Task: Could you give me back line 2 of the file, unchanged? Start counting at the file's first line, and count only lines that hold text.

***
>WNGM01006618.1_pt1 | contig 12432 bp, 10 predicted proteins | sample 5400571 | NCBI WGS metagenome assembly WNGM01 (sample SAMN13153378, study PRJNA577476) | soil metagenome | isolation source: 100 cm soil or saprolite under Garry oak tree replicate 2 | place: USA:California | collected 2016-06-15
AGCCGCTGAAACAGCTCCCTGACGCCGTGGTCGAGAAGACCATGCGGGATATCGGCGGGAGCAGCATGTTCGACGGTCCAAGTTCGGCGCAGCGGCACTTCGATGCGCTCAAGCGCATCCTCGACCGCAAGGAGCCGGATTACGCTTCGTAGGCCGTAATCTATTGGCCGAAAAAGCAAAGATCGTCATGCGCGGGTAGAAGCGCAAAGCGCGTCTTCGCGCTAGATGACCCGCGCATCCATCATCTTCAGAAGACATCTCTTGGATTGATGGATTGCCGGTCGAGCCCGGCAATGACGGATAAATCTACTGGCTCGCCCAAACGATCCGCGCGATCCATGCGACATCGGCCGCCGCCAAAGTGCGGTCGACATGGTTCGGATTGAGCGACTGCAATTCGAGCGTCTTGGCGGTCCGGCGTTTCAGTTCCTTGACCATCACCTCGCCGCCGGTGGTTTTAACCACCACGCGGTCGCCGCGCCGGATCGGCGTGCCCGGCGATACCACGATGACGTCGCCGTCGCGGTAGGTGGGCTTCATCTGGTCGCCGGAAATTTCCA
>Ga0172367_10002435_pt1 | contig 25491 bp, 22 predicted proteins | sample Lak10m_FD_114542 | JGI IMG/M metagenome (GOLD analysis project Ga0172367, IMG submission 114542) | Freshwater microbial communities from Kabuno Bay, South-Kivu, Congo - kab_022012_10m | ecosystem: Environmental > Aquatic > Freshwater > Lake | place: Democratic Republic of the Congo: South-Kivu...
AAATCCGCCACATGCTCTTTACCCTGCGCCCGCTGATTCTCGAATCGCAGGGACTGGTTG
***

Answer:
AGCCGCTGAAACAGCTCCCTGACGCCGTGGTCGAGAAGACCATGCGGGATATCGGCGGGAGCAGCATGTTCGACGGTCCAAGTTCGGCGCAGCGGCACTTCGATGCGCTCAAGCGCATCCTCGACCGCAAGGAGCCGGATTACGCTTCGTAGGCCGTAATCTATTGGCCGAAAAAGCAAAGATCGTCATGCGCGGGTAGAAGCGCAAAGCGCGTCTTCGCGCTAGATGACCCGCGCATCCATCATCTTCAGAAGACATCTCTTGGATTGATGGATTGCCGGTCGAGCCCGGCAATGACGGATAAATCTACTGGCTCGCCCAAACGATCCGCGCGATCCATGCGACATCGGCCGCCGCCAAAGTGCGGTCGACATGGTTCGGATTGAGCGACTGCAATTCGAGCGTCTTGGCGGTCCGGCGTTTCAGTTCCTTGACCATCACCTCGCCGCCGGTGGTTTTAACCACCACGCGGTCGCCGCGCCGGATCGGCGTGCCCGGCGATACCACGATGACGTCGCCGTCGCGGTAGGTGGGCTTCATCTGGTCGCCGGAAATTTCCA